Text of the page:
B.U., a teen in São Paulo, Brazil

This post is in collaboration with covid9teen

Fique em Casa en Brazil

São Paulo, Brazil:

The first case of COVID-19 in Brazil  was confirmed on February 26th and, twenty days later, there already were 234 people infected with the virus, most of them in São Paulo, where I live. As the number of infections grew faster and faster, my school decided to adopt online classes on the 16th of March and on the 23rd all schools in my state were closed as ordered by the governor of São Paulo. A campaign called “Fique em Casa” (Stay at Home) was launched and people were instructed to only leave the house when extremely necessary, and that’s what we’ve been doing. All services considered non necessary are closed.

Today marks the 16th day I haven’t left my house – except for the one time I went out to take groceries to my grandmother. At first, I thought the quarantine would be a great opportunity to rest and maybe to pick up a new hobby, but online classes have taken pretty much all my time and I am – if not more – just as tired as I was before school was closed. Not leaving the house at all and still having to do all the work has definitely been bothering me. It’s almost like if I was living at school and had to do school work all the time. I do try to distract myself from school whenever I can, so I’ve been messing around with my guitar,  watching movies with my mom and playing Just Dance quite a lot. I miss going out for runs and walks around the city. I also miss my friends and their hugs.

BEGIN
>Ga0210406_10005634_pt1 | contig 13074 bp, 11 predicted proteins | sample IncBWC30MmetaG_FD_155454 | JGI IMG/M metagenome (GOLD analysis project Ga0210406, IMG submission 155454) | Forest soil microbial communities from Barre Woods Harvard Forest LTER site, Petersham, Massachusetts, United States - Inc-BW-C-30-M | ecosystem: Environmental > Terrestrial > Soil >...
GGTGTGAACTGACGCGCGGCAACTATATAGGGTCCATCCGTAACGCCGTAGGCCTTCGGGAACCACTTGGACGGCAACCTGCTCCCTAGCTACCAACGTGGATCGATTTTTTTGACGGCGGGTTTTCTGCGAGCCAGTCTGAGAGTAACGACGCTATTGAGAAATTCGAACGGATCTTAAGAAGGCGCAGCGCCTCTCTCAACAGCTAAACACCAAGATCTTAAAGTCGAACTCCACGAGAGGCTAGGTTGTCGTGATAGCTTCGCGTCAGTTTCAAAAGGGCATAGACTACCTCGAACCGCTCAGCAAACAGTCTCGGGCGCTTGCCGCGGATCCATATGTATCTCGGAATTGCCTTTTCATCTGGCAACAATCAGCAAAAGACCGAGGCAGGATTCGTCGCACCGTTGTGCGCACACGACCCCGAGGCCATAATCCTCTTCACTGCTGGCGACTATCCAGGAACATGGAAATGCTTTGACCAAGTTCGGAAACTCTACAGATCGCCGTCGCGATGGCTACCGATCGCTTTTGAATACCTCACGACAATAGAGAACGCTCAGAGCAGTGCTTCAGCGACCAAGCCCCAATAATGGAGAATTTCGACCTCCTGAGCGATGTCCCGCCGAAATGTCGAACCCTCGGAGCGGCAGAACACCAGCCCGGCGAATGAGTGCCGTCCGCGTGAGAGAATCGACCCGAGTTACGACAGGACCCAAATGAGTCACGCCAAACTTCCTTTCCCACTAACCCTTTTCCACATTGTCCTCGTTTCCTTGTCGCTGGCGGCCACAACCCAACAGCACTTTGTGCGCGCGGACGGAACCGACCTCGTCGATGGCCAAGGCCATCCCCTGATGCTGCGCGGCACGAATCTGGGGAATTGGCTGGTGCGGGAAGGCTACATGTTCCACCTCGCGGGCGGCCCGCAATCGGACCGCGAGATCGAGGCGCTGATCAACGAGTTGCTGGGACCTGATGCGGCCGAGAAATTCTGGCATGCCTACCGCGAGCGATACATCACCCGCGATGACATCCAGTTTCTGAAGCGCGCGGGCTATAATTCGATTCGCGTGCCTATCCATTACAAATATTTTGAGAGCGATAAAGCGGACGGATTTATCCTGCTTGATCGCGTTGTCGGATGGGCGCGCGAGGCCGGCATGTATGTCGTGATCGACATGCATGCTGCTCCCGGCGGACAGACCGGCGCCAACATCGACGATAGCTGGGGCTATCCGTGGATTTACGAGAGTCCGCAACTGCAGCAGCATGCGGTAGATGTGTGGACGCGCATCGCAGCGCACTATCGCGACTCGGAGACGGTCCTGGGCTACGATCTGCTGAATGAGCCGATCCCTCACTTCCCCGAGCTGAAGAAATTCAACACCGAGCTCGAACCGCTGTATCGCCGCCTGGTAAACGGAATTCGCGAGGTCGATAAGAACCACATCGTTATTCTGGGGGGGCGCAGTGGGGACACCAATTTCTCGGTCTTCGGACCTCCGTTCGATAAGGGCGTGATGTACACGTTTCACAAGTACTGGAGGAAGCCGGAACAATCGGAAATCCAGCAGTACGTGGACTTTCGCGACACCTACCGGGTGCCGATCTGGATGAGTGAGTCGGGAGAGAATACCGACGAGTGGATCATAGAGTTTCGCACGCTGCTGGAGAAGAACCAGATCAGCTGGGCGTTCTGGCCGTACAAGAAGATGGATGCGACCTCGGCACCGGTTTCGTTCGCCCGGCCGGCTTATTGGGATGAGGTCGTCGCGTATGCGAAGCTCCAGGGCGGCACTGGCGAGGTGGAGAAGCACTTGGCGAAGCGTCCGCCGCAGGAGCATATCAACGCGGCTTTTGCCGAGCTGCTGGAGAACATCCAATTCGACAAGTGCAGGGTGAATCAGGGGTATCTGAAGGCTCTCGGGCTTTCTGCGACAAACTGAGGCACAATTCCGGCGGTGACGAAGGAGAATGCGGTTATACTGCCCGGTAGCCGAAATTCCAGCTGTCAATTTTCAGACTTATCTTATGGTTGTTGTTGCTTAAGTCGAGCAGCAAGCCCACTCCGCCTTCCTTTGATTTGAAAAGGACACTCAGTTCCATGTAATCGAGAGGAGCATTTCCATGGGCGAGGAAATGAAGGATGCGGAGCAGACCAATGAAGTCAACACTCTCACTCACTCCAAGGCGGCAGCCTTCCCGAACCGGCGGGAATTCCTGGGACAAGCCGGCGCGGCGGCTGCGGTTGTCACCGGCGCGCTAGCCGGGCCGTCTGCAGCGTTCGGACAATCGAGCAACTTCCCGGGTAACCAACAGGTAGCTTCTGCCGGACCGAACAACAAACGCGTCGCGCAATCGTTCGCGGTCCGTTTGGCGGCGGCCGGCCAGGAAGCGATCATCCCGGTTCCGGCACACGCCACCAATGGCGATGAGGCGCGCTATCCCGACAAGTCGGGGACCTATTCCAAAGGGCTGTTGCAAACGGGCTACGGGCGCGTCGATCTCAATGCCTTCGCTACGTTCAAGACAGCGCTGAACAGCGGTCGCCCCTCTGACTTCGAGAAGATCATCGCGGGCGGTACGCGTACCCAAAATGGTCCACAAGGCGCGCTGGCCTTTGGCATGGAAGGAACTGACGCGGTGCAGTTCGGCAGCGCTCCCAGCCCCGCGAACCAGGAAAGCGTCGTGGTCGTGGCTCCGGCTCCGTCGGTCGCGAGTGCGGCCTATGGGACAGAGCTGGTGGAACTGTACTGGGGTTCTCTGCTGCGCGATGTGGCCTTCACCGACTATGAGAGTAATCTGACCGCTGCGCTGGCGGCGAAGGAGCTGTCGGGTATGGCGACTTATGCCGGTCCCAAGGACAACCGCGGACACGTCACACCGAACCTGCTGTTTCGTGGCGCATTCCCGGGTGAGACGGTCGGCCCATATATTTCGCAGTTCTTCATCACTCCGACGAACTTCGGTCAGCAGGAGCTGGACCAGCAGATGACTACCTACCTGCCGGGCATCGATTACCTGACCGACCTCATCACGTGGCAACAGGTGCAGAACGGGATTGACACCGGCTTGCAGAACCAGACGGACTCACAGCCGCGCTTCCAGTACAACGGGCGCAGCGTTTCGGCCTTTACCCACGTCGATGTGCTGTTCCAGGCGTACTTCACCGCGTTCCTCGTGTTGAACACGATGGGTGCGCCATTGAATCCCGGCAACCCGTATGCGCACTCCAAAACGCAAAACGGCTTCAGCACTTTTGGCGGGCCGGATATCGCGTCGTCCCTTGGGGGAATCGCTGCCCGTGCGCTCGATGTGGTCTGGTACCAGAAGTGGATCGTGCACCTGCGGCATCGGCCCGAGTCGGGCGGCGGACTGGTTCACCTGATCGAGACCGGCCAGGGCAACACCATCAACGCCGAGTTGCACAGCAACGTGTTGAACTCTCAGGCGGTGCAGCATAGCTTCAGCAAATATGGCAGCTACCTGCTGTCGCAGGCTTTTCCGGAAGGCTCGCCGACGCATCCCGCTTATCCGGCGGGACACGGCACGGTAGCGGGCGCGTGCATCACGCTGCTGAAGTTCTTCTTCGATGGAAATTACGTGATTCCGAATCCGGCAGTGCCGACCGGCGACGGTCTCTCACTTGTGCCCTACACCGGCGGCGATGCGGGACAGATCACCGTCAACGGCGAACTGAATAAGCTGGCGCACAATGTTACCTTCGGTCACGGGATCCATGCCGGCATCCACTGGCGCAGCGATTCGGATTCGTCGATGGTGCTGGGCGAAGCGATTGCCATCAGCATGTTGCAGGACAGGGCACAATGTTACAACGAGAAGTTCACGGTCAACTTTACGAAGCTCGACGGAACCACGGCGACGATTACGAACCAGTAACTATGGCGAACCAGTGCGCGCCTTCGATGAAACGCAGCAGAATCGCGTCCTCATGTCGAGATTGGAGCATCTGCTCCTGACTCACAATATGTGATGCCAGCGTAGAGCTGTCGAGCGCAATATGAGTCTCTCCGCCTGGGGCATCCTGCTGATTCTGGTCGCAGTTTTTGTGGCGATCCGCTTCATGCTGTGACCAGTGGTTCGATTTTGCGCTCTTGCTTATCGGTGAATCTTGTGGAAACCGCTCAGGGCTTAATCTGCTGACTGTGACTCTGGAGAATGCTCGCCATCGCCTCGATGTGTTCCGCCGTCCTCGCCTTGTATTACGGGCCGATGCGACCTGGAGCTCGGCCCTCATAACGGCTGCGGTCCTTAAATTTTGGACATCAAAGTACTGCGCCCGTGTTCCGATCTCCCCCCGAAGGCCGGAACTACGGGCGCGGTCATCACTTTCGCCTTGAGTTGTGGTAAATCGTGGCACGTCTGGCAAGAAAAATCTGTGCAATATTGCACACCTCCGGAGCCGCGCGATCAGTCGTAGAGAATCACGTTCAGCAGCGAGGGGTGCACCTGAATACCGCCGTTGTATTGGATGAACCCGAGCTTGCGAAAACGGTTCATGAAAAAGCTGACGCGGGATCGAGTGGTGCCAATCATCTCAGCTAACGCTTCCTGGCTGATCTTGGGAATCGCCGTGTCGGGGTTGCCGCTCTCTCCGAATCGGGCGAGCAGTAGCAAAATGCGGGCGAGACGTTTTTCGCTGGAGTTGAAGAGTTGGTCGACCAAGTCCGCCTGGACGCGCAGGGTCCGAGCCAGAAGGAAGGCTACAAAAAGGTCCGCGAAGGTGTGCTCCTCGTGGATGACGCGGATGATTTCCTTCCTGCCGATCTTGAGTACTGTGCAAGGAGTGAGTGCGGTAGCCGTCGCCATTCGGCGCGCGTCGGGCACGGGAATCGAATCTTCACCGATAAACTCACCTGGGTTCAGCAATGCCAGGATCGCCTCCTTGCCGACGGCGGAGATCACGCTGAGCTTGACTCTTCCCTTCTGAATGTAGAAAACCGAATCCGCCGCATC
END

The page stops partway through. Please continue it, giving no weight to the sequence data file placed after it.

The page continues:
São Paulo is a city that never sleeps. It is the largest city in South America and the streets are always full. It is also the city with the most cases of COVID-19 in Brazil. The state and the city governors have taken measures to encourage people to stay inside.  Therefore, as expected, the number of people out on the streets has dropped drastically these past few weeks. However, there are still some people – including president Bolsonaro who called the disease a “small flu” and said that people shouldn’t isolate themselves –  who have not quite grasped the severity of the situation we are currently in, which worries me.  

These past months, the media has been filled with bad news and growing numbers. It seems as if the virus is ubiquitous. It got to a point that it became a bit overwhelming for me.  I’ve been trying to distance myself from all this negativity now and trying to surround myself with a few good news; I’ve limited the amount of time dedicated to read and watch the news, to just enough amount of time for me to be informed. It has definitely helped me and it made me a lot less anxious – I recommend trying it. 

I hope everyone reading this is healthy and safe. Take care and stay home!

[submitted on 4/3/2020]

Learn more about the LiQ and the covid9teen collaboration here

Life in Quarantine: Witnessing Global Pandemic is an initiative sponsored by the Poetic Media Lab and the Center for Spatial and Textual Analysis at Stanford University.

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